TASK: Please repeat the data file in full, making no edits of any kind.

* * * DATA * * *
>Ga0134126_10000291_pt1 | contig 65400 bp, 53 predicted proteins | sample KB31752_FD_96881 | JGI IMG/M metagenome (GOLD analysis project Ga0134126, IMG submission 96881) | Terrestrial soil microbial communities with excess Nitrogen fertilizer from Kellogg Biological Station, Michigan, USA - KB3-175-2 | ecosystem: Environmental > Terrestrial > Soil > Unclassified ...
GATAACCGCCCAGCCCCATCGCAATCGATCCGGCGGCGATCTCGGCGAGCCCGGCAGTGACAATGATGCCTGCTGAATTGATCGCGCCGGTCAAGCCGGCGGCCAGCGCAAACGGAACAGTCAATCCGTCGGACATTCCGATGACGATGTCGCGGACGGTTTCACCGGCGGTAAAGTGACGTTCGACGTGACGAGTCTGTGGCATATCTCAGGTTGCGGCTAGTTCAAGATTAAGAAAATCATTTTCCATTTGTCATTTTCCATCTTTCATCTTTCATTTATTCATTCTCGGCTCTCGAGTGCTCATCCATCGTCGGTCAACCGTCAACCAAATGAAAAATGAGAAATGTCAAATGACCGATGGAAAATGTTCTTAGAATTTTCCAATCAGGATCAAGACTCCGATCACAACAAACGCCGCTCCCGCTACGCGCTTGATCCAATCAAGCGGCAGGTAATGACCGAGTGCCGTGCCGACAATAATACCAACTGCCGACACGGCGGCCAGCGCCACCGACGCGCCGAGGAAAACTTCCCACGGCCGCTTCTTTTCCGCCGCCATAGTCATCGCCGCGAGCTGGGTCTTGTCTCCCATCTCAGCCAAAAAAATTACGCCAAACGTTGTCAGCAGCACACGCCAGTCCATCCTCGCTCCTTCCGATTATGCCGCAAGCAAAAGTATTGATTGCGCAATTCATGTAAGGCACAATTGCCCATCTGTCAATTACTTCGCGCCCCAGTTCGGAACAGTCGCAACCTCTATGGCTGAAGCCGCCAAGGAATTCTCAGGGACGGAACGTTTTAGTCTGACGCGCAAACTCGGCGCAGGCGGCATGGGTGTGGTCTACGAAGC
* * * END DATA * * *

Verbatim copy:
>Ga0134126_10000291_pt1 | contig 65400 bp, 53 predicted proteins | sample KB31752_FD_96881 | JGI IMG/M metagenome (GOLD analysis project Ga0134126, IMG submission 96881) | Terrestrial soil microbial communities with excess Nitrogen fertilizer from Kellogg Biological Station, Michigan, USA - KB3-175-2 | ecosystem: Environmental > Terrestrial > Soil > Unclassified ...
GATAACCGCCCAGCCCCATCGCAATCGATCCGGCGGCGATCTCGGCGAGCCCGGCAGTGACAATGATGCCTGCTGAATTGATCGCGCCGGTCAAGCCGGCGGCCAGCGCAAACGGAACAGTCAATCCGTCGGACATTCCGATGACGATGTCGCGGACGGTTTCACCGGCGGTAAAGTGACGTTCGACGTGACGAGTCTGTGGCATATCTCAGGTTGCGGCTAGTTCAAGATTAAGAAAATCATTTTCCATTTGTCATTTTCCATCTTTCATCTTTCATTTATTCATTCTCGGCTCTCGAGTGCTCATCCATCGTCGGTCAACCGTCAACCAAATGAAAAATGAGAAATGTCAAATGACCGATGGAAAATGTTCTTAGAATTTTCCAATCAGGATCAAGACTCCGATCACAACAAACGCCGCTCCCGCTACGCGCTTGATCCAATCAAGCGGCAGGTAATGACCGAGTGCCGTGCCGACAATAATACCAACTGCCGACACGGCGGCCAGCGCCACCGACGCGCCGAGGAAAACTTCCCACGGCCGCTTCTTTTCCGCCGCCATAGTCATCGCCGCGAGCTGGGTCTTGTCTCCCATCTCAGCCAAAAAAATTACGCCAAACGTTGTCAGCAGCACACGCCAGTCCATCCTCGCTCCTTCCGATTATGCCGCAAGCAAAAGTATTGATTGCGCAATTCATGTAAGGCACAATTGCCCATCTGTCAATTACTTCGCGCCCCAGTTCGGAACAGTCGCAACCTCTATGGCTGAAGCCGCCAAGGAATTCTCAGGGACGGAACGTTTTAGTCTGACGCGCAAACTCGGCGCAGGCGGCATGGGTGTGGTCTACGAAGC